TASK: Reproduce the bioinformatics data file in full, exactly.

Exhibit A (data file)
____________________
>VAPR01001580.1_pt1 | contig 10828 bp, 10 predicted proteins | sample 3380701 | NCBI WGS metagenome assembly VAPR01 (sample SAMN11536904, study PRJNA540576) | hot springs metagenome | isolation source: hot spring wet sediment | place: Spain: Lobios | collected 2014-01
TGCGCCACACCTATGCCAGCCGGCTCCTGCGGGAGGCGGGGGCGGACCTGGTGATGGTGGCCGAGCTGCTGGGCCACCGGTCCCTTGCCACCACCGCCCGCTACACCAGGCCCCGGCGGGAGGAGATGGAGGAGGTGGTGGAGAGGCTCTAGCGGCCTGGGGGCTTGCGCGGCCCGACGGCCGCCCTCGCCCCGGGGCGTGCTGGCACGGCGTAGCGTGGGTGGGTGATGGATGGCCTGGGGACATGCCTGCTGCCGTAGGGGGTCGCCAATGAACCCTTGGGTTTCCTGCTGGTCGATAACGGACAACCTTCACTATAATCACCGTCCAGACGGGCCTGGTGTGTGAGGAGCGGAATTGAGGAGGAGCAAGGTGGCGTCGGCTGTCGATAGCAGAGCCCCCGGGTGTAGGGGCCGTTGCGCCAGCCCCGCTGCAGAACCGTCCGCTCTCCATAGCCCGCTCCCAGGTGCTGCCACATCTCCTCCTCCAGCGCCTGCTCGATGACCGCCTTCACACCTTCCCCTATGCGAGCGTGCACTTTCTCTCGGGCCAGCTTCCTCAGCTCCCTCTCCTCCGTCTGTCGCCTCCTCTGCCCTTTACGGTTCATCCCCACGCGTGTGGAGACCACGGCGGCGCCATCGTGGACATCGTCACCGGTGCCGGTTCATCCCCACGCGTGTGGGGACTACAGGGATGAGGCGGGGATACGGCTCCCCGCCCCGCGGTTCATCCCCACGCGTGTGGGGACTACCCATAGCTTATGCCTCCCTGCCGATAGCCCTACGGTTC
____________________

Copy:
>VAPR01001580.1_pt1 | contig 10828 bp, 10 predicted proteins | sample 3380701 | NCBI WGS metagenome assembly VAPR01 (sample SAMN11536904, study PRJNA540576) | hot springs metagenome | isolation source: hot spring wet sediment | place: Spain: Lobios | collected 2014-01
TGCGCCACACCTATGCCAGCCGGCTCCTGCGGGAGGCGGGGGCGGACCTGGTGATGGTGGCCGAGCTGCTGGGCCACCGGTCCCTTGCCACCACCGCCCGCTACACCAGGCCCCGGCGGGAGGAGATGGAGGAGGTGGTGGAGAGGCTCTAGCGGCCTGGGGGCTTGCGCGGCCCGACGGCCGCCCTCGCCCCGGGGCGTGCTGGCACGGCGTAGCGTGGGTGGGTGATGGATGGCCTGGGGACATGCCTGCTGCCGTAGGGGGTCGCCAATGAACCCTTGGGTTTCCTGCTGGTCGATAACGGACAACCTTCACTATAATCACCGTCCAGACGGGCCTGGTGTGTGAGGAGCGGAATTGAGGAGGAGCAAGGTGGCGTCGGCTGTCGATAGCAGAGCCCCCGGGTGTAGGGGCCGTTGCGCCAGCCCCGCTGCAGAACCGTCCGCTCTCCATAGCCCGCTCCCAGGTGCTGCCACATCTCCTCCTCCAGCGCCTGCTCGATGACCGCCTTCACACCTTCCCCTATGCGAGCGTGCACTTTCTCTCGGGCCAGCTTCCTCAGCTCCCTCTCCTCCGTCTGTCGCCTCCTCTGCCCTTTACGGTTCATCCCCACGCGTGTGGAGACCACGGCGGCGCCATCGTGGACATCGTCACCGGTGCCGGTTCATCCCCACGCGTGTGGGGACTACAGGGATGAGGCGGGGATACGGCTCCCCGCCCCGCGGTTCATCCCCACGCGTGTGGGGACTACCCATAGCTTATGCCTCCCTGCCGATAGCCCTACGGTTC